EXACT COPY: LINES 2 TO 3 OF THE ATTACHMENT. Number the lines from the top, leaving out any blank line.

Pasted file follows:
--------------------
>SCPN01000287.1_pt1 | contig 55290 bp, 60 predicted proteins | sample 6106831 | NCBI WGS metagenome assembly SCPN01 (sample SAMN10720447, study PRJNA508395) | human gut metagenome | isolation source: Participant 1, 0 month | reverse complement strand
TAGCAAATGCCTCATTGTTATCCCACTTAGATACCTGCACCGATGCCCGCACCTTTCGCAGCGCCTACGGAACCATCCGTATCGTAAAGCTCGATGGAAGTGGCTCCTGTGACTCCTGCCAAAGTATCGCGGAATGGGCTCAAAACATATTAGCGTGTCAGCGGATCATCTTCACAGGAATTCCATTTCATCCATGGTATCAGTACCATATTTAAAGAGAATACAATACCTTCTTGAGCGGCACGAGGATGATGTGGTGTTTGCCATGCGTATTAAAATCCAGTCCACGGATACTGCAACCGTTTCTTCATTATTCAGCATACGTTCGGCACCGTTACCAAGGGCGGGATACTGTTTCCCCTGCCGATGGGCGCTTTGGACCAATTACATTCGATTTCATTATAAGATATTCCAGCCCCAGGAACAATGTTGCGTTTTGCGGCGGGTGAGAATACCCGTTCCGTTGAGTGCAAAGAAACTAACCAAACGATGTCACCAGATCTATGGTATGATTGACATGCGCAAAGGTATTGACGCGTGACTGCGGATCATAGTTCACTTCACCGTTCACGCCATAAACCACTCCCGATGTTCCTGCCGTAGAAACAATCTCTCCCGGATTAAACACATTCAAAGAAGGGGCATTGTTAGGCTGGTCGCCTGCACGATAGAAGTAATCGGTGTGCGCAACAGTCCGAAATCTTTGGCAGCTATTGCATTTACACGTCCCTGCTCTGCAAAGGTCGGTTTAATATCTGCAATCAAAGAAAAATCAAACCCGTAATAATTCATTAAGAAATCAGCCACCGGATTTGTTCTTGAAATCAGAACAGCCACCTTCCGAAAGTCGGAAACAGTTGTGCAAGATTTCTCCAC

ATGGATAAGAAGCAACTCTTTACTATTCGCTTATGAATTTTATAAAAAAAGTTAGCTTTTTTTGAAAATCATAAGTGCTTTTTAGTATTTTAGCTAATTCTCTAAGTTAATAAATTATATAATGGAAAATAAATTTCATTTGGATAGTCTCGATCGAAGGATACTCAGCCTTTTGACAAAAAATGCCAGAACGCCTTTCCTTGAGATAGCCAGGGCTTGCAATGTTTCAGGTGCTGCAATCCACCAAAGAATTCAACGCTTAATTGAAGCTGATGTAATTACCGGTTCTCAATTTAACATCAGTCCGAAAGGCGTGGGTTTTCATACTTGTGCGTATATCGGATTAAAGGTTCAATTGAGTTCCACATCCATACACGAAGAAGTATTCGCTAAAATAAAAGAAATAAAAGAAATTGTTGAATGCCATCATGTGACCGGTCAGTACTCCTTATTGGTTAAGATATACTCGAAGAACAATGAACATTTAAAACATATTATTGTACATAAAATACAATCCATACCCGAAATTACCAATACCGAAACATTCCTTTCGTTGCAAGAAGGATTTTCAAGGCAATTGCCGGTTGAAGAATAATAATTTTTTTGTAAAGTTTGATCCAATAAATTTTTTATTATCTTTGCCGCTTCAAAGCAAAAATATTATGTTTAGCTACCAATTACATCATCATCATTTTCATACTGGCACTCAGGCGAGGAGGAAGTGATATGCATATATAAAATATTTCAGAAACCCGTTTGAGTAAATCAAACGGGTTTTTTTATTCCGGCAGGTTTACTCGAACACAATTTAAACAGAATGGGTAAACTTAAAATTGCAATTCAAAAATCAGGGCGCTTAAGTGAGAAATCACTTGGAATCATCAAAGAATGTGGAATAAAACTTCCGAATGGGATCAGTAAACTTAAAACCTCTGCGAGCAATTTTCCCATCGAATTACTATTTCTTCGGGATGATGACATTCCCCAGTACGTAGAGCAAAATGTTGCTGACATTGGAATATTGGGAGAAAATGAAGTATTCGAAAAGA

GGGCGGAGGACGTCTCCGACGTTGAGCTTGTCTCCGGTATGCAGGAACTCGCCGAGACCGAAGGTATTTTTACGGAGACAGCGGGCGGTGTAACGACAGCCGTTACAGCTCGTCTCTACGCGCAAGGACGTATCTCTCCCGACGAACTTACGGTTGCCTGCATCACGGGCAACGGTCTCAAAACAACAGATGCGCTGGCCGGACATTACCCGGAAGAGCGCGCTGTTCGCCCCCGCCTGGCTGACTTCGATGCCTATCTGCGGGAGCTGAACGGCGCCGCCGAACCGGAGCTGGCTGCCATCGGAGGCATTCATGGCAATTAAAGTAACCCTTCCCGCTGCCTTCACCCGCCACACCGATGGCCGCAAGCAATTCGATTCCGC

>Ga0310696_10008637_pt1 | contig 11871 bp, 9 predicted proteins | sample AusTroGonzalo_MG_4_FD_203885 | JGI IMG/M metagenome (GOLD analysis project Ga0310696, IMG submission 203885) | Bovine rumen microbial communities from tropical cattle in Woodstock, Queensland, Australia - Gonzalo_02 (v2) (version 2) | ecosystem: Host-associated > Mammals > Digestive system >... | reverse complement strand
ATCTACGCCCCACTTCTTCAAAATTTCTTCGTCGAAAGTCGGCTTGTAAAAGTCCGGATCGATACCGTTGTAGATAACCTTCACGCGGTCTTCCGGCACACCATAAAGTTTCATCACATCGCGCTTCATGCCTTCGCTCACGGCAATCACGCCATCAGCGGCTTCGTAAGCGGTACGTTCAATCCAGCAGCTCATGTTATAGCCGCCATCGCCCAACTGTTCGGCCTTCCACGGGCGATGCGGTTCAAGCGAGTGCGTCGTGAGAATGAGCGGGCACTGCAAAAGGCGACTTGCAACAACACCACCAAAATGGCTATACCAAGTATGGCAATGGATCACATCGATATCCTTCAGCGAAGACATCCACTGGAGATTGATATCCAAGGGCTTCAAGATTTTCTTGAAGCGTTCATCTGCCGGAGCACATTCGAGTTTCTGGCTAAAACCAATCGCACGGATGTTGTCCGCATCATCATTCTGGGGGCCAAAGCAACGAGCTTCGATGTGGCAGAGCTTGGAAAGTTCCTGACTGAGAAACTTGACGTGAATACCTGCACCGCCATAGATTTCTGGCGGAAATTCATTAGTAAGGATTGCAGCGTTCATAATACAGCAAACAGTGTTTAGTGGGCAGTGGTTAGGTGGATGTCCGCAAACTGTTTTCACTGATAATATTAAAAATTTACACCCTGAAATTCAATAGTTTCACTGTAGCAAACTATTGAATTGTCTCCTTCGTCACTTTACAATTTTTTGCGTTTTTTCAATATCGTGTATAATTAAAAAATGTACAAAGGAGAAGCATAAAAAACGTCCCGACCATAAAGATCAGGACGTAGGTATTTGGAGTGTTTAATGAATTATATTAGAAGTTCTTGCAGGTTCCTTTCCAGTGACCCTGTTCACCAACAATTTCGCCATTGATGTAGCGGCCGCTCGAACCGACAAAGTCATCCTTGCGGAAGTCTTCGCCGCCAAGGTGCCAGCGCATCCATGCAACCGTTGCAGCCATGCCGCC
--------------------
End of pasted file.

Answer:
TAGCAAATGCCTCATTGTTATCCCACTTAGATACCTGCACCGATGCCCGCACCTTTCGCAGCGCCTACGGAACCATCCGTATCGTAAAGCTCGATGGAAGTGGCTCCTGTGACTCCTGCCAAAGTATCGCGGAATGGGCTCAAAACATATTAGCGTGTCAGCGGATCATCTTCACAGGAATTCCATTTCATCCATGGTATCAGTACCATATTTAAAGAGAATACAATACCTTCTTGAGCGGCACGAGGATGATGTGGTGTTTGCCATGCGTATTAAAATCCAGTCCACGGATACTGCAACCGTTTCTTCATTATTCAGCATACGTTCGGCACCGTTACCAAGGGCGGGATACTGTTTCCCCTGCCGATGGGCGCTTTGGACCAATTACATTCGATTTCATTATAAGATATTCCAGCCCCAGGAACAATGTTGCGTTTTGCGGCGGGTGAGAATACCCGTTCCGTTGAGTGCAAAGAAACTAACCAAACGATGTCACCAGATCTATGGTATGATTGACATGCGCAAAGGTATTGACGCGTGACTGCGGATCATAGTTCACTTCACCGTTCACGCCATAAACCACTCCCGATGTTCCTGCCGTAGAAACAATCTCTCCCGGATTAAACACATTCAAAGAAGGGGCATTGTTAGGCTGGTCGCCTGCACGATAGAAGTAATCGGTGTGCGCAACAGTCCGAAATCTTTGGCAGCTATTGCATTTACACGTCCCTGCTCTGCAAAGGTCGGTTTAATATCTGCAATCAAAGAAAAATCAAACCCGTAATAATTCATTAAGAAATCAGCCACCGGATTTGTTCTTGAAATCAGAACAGCCACCTTCCGAAAGTCGGAAACAGTTGTGCAAGATTTCTCCAC

ATGGATAAGAAGCAACTCTTTACTATTCGCTTATGAATTTTATAAAAAAAGTTAGCTTTTTTTGAAAATCATAAGTGCTTTTTAGTATTTTAGCTAATTCTCTAAGTTAATAAATTATATAATGGAAAATAAATTTCATTTGGATAGTCTCGATCGAAGGATACTCAGCCTTTTGACAAAAAATGCCAGAACGCCTTTCCTTGAGATAGCCAGGGCTTGCAATGTTTCAGGTGCTGCAATCCACCAAAGAATTCAACGCTTAATTGAAGCTGATGTAATTACCGGTTCTCAATTTAACATCAGTCCGAAAGGCGTGGGTTTTCATACTTGTGCGTATATCGGATTAAAGGTTCAATTGAGTTCCACATCCATACACGAAGAAGTATTCGCTAAAATAAAAGAAATAAAAGAAATTGTTGAATGCCATCATGTGACCGGTCAGTACTCCTTATTGGTTAAGATATACTCGAAGAACAATGAACATTTAAAACATATTATTGTACATAAAATACAATCCATACCCGAAATTACCAATACCGAAACATTCCTTTCGTTGCAAGAAGGATTTTCAAGGCAATTGCCGGTTGAAGAATAATAATTTTTTTGTAAAGTTTGATCCAATAAATTTTTTATTATCTTTGCCGCTTCAAAGCAAAAATATTATGTTTAGCTACCAATTACATCATCATCATTTTCATACTGGCACTCAGGCGAGGAGGAAGTGATATGCATATATAAAATATTTCAGAAACCCGTTTGAGTAAATCAAACGGGTTTTTTTATTCCGGCAGGTTTACTCGAACACAATTTAAACAGAATGGGTAAACTTAAAATTGCAATTCAAAAATCAGGGCGCTTAAGTGAGAAATCACTTGGAATCATCAAAGAATGTGGAATAAAACTTCCGAATGGGATCAGTAAACTTAAAACCTCTGCGAGCAATTTTCCCATCGAATTACTATTTCTTCGGGATGATGACATTCCCCAGTACGTAGAGCAAAATGTTGCTGACATTGGAATATTGGGAGAAAATGAAGTATTCGAAAAGA